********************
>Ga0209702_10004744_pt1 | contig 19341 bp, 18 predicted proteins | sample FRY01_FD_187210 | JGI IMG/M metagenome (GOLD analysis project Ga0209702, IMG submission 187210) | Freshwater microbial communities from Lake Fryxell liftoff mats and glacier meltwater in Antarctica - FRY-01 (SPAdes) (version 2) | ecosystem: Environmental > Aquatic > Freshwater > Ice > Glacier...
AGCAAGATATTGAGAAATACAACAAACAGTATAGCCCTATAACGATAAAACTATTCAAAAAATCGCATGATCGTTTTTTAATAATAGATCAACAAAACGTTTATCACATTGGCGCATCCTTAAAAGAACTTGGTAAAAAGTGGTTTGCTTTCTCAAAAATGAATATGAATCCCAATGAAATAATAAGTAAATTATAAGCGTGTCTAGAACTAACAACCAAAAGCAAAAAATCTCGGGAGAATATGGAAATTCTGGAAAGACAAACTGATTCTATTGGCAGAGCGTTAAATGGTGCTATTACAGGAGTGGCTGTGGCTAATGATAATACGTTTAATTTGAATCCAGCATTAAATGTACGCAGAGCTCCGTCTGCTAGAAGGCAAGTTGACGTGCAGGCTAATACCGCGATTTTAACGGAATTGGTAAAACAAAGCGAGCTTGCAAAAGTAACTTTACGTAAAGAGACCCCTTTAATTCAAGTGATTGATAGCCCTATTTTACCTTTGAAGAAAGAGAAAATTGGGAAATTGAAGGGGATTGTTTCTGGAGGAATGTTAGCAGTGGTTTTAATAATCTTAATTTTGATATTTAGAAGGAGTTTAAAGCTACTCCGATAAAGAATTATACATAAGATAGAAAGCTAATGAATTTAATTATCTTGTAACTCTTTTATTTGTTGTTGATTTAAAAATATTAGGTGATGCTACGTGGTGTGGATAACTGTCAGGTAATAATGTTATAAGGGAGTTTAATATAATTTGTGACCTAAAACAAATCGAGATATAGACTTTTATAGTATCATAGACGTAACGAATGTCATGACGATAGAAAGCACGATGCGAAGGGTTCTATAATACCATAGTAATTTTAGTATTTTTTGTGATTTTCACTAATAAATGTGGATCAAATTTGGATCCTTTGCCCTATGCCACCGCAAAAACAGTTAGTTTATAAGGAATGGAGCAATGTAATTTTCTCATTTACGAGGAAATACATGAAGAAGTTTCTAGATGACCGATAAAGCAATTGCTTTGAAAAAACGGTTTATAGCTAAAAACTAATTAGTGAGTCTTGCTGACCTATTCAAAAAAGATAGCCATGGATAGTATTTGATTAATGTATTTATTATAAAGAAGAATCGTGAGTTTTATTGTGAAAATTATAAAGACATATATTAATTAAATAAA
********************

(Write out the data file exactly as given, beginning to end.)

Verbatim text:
>Ga0209702_10004744_pt1 | contig 19341 bp, 18 predicted proteins | sample FRY01_FD_187210 | JGI IMG/M metagenome (GOLD analysis project Ga0209702, IMG submission 187210) | Freshwater microbial communities from Lake Fryxell liftoff mats and glacier meltwater in Antarctica - FRY-01 (SPAdes) (version 2) | ecosystem: Environmental > Aquatic > Freshwater > Ice > Glacier...
AGCAAGATATTGAGAAATACAACAAACAGTATAGCCCTATAACGATAAAACTATTCAAAAAATCGCATGATCGTTTTTTAATAATAGATCAACAAAACGTTTATCACATTGGCGCATCCTTAAAAGAACTTGGTAAAAAGTGGTTTGCTTTCTCAAAAATGAATATGAATCCCAATGAAATAATAAGTAAATTATAAGCGTGTCTAGAACTAACAACCAAAAGCAAAAAATCTCGGGAGAATATGGAAATTCTGGAAAGACAAACTGATTCTATTGGCAGAGCGTTAAATGGTGCTATTACAGGAGTGGCTGTGGCTAATGATAATACGTTTAATTTGAATCCAGCATTAAATGTACGCAGAGCTCCGTCTGCTAGAAGGCAAGTTGACGTGCAGGCTAATACCGCGATTTTAACGGAATTGGTAAAACAAAGCGAGCTTGCAAAAGTAACTTTACGTAAAGAGACCCCTTTAATTCAAGTGATTGATAGCCCTATTTTACCTTTGAAGAAAGAGAAAATTGGGAAATTGAAGGGGATTGTTTCTGGAGGAATGTTAGCAGTGGTTTTAATAATCTTAATTTTGATATTTAGAAGGAGTTTAAAGCTACTCCGATAAAGAATTATACATAAGATAGAAAGCTAATGAATTTAATTATCTTGTAACTCTTTTATTTGTTGTTGATTTAAAAATATTAGGTGATGCTACGTGGTGTGGATAACTGTCAGGTAATAATGTTATAAGGGAGTTTAATATAATTTGTGACCTAAAACAAATCGAGATATAGACTTTTATAGTATCATAGACGTAACGAATGTCATGACGATAGAAAGCACGATGCGAAGGGTTCTATAATACCATAGTAATTTTAGTATTTTTTGTGATTTTCACTAATAAATGTGGATCAAATTTGGATCCTTTGCCCTATGCCACCGCAAAAACAGTTAGTTTATAAGGAATGGAGCAATGTAATTTTCTCATTTACGAGGAAATACATGAAGAAGTTTCTAGATGACCGATAAAGCAATTGCTTTGAAAAAACGGTTTATAGCTAAAAACTAATTAGTGAGTCTTGCTGACCTATTCAAAAAAGATAGCCATGGATAGTATTTGATTAATGTATTTATTATAAAGAAGAATCGTGAGTTTTATTGTGAAAATTATAAAGACATATATTAATTAAATAAA